What beers are left out of commercials?
We’ve all seen countless commercials for beers. It seems as if every brand has them, right? Wrong!
Ok, we admit that we’re mixing “beers” (as in “brewskis”) with the Beers Criteria for Potentially Inappropriate Medication Use in Older Adults to make a point. The American Geriatrics Society’s (AGS) Beers Criteria is one of the most frequently cited reference tools to help healthcare providers improve medication safety for older adults. The guidelines enable informed prescribing to support improved safety and quality of care across providers, pharmacists, older-adult patients and their caregivers. Yet the latest information often isn’t broadly promoted and has a cost to access; thus, it can’t fulfill its broadest potential to help you serve your patients.
Originally published in 1991 by Dr. Mark H. Beers, et al., as guidelines on medication safety for nursing home residents, they’ve since become the central “go-to” reference for medication safety for all persons 65 and up. With people living longer and the proliferation of new medicines, today more than 90% of older Americans take at least one prescription and 66% of whom take three or more regularly.
But at RxLive®, it’s our goal to help all players in healthcare have the best and latest information conveniently at hand to improve outcomes, hence this blog.
Accessing the Beers Criteria
In a minute, we’ll share pertinent real-life cases that show the guidelines can be applied to make a difference. But first we’ll get right to how you can best access the criteria. Here’s the link to the AGS web. If you’re already a member, a free one-year digital subscription can be ordered online. Non-members can register, but there’s a cost for either the digital subscription or printed pocket cards, the latter coming in packets of 25. The full report on Wiley Online Library costs from $16.50 to $42, depending on whether you want read-only access or a full text and PDF download. A separate Wiley Library registration is required.
Case studies applying the latest guidelines
Here are two short cases that apply the newest guidelines in a practical manner.
65-year-old with osteoarthritis taking naproxen — Let’s look at TP, a patient with osteoarthritis who’s achieved functional pain management with naproxen 750mg once daily. AP has used this regimen successfully for the last 4 years but just celebrated his 65th birthday. He’s otherwise healthy and not taking any other medications. But with his age and prolonged use of naproxen (the same would be true with other non-steroidal anti-inflammatories), AP is at increased risk of gastrointestinal bleeding (GIB) and peptic ulcer disease (PUD).
Since he’s currently presenting without other risk factors, plus he’s newly 65 and otherwise healthy, there are a few things we’d likely suggest:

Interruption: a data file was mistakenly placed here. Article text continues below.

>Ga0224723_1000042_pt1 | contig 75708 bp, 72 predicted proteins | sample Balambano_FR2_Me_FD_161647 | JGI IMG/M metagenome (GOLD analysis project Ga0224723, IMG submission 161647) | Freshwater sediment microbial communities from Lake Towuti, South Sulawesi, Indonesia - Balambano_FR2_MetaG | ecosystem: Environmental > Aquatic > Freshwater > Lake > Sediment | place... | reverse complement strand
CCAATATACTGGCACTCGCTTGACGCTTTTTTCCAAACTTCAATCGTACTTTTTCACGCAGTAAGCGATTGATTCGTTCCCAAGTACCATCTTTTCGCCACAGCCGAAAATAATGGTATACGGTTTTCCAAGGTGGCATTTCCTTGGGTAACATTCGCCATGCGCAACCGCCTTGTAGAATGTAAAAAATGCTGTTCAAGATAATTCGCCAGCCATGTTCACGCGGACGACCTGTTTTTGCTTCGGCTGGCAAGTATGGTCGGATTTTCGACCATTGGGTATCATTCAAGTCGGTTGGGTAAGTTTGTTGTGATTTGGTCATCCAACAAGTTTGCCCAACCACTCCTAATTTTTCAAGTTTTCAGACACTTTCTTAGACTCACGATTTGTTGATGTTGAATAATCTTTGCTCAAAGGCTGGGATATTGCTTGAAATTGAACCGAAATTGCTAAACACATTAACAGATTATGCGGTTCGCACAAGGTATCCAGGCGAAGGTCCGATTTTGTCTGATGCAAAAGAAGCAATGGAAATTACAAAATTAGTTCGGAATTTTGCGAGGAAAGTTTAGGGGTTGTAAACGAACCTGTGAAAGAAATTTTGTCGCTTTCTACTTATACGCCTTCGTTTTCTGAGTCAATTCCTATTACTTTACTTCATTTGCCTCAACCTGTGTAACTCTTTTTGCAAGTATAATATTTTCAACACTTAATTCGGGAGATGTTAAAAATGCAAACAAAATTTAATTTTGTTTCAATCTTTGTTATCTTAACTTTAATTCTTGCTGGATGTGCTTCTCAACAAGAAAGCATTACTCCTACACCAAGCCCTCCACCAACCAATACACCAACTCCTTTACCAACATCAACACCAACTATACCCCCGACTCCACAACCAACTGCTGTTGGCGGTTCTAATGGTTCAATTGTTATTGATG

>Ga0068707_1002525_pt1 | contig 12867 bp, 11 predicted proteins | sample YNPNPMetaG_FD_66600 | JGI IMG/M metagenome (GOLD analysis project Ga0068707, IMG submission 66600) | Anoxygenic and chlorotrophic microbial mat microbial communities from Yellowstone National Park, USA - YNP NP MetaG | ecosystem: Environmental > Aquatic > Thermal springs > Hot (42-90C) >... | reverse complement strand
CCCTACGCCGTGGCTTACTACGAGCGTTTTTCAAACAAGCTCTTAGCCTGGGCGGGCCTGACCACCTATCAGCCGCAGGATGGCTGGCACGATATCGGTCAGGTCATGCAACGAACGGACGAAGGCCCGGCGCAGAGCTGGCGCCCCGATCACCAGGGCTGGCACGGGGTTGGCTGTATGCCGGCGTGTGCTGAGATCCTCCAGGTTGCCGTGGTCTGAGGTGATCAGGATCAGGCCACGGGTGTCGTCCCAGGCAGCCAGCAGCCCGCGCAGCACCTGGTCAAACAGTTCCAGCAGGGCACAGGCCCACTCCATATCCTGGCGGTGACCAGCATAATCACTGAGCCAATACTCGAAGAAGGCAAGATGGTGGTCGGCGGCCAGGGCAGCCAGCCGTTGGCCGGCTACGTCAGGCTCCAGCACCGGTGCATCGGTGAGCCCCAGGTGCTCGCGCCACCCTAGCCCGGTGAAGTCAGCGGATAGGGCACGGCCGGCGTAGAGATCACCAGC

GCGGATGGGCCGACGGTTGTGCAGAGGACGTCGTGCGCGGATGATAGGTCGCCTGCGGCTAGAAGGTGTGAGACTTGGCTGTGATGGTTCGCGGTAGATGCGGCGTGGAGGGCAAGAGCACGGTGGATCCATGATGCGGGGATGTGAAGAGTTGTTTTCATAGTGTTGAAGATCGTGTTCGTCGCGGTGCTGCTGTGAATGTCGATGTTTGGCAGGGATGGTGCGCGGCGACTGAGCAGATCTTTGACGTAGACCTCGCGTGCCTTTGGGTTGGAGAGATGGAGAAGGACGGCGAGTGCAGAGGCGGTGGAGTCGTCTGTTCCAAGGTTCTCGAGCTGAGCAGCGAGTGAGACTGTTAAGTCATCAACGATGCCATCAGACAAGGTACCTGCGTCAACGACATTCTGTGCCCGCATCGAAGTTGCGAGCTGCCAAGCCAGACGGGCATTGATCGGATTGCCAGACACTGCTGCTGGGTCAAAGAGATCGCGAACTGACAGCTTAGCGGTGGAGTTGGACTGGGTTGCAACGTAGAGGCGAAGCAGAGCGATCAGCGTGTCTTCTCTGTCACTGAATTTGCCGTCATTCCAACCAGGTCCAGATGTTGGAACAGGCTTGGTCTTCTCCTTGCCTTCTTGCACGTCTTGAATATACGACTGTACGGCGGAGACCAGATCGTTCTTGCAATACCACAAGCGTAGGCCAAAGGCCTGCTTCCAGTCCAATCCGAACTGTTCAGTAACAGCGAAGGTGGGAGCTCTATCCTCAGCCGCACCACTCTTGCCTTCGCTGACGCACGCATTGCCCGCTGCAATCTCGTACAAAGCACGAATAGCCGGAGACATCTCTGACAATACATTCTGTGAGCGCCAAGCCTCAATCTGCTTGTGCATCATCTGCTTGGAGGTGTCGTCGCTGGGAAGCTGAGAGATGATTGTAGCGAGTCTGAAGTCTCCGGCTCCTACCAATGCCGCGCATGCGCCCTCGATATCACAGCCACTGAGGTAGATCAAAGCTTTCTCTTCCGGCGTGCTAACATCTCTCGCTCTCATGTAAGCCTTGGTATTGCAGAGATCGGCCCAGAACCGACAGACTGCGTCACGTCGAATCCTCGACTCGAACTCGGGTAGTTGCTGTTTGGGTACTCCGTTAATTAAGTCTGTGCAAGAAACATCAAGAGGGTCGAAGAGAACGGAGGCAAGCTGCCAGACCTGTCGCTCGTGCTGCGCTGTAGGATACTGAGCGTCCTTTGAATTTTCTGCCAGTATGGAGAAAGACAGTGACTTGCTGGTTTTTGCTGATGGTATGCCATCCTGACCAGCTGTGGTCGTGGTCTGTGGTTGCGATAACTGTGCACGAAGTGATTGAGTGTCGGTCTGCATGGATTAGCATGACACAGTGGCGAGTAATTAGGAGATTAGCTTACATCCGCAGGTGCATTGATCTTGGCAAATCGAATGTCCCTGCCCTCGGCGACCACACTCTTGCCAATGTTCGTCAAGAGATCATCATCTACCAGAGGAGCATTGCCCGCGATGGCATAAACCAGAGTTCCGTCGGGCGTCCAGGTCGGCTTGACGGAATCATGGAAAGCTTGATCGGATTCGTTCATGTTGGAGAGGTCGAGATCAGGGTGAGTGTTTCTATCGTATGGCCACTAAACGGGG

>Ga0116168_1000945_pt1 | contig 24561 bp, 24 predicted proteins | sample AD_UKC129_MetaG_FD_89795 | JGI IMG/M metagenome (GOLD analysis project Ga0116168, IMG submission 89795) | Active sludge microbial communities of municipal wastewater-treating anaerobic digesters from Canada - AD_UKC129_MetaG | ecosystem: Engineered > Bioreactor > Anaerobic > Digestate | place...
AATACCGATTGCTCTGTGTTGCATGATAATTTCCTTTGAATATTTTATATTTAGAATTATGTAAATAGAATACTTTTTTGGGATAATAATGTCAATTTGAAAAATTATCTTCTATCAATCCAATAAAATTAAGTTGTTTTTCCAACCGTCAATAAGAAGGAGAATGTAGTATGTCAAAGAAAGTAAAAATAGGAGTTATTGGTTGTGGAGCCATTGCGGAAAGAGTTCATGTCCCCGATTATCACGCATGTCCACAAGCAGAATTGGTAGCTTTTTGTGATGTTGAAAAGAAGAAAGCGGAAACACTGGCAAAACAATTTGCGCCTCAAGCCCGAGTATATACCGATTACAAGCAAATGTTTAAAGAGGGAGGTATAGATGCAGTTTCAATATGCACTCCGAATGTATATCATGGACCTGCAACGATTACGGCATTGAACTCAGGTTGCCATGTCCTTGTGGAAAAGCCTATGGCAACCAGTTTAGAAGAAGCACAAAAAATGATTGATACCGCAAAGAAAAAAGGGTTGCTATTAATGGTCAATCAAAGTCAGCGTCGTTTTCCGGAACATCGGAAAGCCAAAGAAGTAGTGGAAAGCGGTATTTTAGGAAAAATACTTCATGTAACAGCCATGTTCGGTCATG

- Counseling on the signs and symptoms of GIB and PUD
- Counseling on the importance of taking the medication with food
- Consider adding a protective agent such as a proton pump inhibitor
- And, as always, a discussion with him about the risks, benefits and possible alternatives
In AP’s case, we’d pay close attention to the guidelines, keep them in consideration through his periodic office visits, encourage convenient medication-management check-ins via telehealth, and for now most likely maintain the regimen that’s currently working and not causing negative effects. However, we’ve found that a short drill-down through a telehealth consult with a clinical pharmacist might discover things he hasn’t thought to tell his doctor.
72-year-old with chronic UTIs, on nitrofurantoin — A second patient, PZ, suffers from chronic urinary tract infections. While she can’t remember the last time she went 3 consecutive months without a UTI, she currently presents symptom-free but with a new prescription for nitrofurantoin 50mg once daily at bedtime.
While the newest Beers Criteria soften the guidance on using nitrofurantoin with reduced creatine clearance (use for treatment is now considered safe with CrCl at or above 30 ml/min), using nitrofurantoin for UTI suppression is not suggested due to risk of permanent pulmonary fibrosis, liver toxicity, and peripheral neuropathy.
In this case, the Beers Criteria provide us a very clear path to seeking alternatives. This case also reminds us of the importance of careful stewardship of the overuse of antibiotics that can, over time, lose their effectiveness and can lead to “super-bugs” that become resistant. Also, testing local antibiograms can help determine which antibiotics and at what concentration levels may prove most effective. Remember…the goal is to improve sustainable clinical improvement while only using the minimum inhibitory concentration (MIC), the lowest concentration of the most-appropriate drug that shows no pathogen growth.
If some of this seems a bit overwhelming in your already-hectic work day and that of your existing care team, don’t forget: you’re not alone. All of this is right in the wheelhouse of skilled clinical pharmacists such as ours here at RxLive, who can act as natural extensions of your existing team. We’re here to help, anytime.
Also, we’d love to hear your thoughts on how you would handle these particular cases, and any comments on whether or not you’re using the Beers Criteria and how useful you feel the tool has been for you. Contact our team anytime at firstname.lastname@example.org.